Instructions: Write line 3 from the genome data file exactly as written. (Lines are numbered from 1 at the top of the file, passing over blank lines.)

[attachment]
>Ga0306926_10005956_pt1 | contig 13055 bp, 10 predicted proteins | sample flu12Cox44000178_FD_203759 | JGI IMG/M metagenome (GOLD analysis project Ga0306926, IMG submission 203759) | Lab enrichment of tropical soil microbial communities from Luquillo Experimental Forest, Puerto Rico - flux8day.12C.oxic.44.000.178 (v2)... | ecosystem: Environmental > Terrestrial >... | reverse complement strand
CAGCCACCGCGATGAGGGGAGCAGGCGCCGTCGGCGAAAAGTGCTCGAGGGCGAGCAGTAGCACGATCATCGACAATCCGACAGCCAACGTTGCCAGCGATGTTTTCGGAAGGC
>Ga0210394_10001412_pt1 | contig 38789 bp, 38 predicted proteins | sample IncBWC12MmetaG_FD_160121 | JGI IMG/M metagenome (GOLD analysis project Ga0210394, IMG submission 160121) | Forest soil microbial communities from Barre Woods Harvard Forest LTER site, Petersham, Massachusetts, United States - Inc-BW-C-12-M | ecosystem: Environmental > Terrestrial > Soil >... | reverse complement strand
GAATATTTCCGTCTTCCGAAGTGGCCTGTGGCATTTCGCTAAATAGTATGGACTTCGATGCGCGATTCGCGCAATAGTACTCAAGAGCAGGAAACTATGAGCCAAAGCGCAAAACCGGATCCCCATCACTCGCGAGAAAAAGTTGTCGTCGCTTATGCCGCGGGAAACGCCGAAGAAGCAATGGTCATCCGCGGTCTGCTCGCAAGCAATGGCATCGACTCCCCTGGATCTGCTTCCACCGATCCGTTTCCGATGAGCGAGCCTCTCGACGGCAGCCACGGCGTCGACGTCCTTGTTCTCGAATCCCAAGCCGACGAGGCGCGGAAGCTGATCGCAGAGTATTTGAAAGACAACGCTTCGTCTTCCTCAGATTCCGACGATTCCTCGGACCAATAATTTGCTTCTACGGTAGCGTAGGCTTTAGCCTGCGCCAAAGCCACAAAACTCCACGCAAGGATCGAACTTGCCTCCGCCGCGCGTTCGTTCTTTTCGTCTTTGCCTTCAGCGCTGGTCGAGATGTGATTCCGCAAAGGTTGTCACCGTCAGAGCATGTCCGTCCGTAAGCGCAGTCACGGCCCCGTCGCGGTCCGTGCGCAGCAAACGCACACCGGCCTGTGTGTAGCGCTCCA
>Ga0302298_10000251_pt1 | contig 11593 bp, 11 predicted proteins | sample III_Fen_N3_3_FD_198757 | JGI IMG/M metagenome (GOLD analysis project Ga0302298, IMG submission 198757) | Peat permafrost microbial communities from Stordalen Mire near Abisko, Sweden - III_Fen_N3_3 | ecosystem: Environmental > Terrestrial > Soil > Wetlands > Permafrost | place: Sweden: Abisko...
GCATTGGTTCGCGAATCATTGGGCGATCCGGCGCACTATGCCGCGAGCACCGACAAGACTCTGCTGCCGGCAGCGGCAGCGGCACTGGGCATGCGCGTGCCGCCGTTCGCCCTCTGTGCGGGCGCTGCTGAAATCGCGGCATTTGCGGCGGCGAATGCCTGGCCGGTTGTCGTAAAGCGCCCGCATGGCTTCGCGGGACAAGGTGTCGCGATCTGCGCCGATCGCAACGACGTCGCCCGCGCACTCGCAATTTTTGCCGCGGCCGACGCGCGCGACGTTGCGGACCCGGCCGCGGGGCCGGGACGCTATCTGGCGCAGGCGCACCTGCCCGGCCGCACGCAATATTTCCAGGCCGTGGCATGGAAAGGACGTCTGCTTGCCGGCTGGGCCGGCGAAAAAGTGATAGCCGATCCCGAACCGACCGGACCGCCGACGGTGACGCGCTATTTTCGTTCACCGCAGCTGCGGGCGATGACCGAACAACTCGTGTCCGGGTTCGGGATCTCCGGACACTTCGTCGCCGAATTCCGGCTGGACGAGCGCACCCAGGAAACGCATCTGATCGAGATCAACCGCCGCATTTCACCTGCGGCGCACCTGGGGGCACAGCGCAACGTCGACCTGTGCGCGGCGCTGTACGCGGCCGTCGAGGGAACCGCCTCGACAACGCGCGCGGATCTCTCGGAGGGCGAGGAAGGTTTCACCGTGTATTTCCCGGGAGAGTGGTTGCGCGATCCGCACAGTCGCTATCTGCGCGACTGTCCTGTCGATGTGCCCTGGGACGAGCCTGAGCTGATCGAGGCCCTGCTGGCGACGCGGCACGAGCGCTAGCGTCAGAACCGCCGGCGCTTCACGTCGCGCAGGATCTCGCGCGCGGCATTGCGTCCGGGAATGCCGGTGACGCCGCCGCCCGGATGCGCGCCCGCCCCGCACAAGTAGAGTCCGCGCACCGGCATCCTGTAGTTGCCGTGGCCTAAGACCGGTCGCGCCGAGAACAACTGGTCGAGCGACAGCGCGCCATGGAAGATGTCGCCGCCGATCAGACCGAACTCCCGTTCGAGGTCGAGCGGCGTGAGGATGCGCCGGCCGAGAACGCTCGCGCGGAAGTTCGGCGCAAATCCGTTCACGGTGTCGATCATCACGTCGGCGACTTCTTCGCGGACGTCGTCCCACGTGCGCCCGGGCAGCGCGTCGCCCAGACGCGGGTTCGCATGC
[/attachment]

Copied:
>Ga0210394_10001412_pt1 | contig 38789 bp, 38 predicted proteins | sample IncBWC12MmetaG_FD_160121 | JGI IMG/M metagenome (GOLD analysis project Ga0210394, IMG submission 160121) | Forest soil microbial communities from Barre Woods Harvard Forest LTER site, Petersham, Massachusetts, United States - Inc-BW-C-12-M | ecosystem: Environmental > Terrestrial > Soil >... | reverse complement strand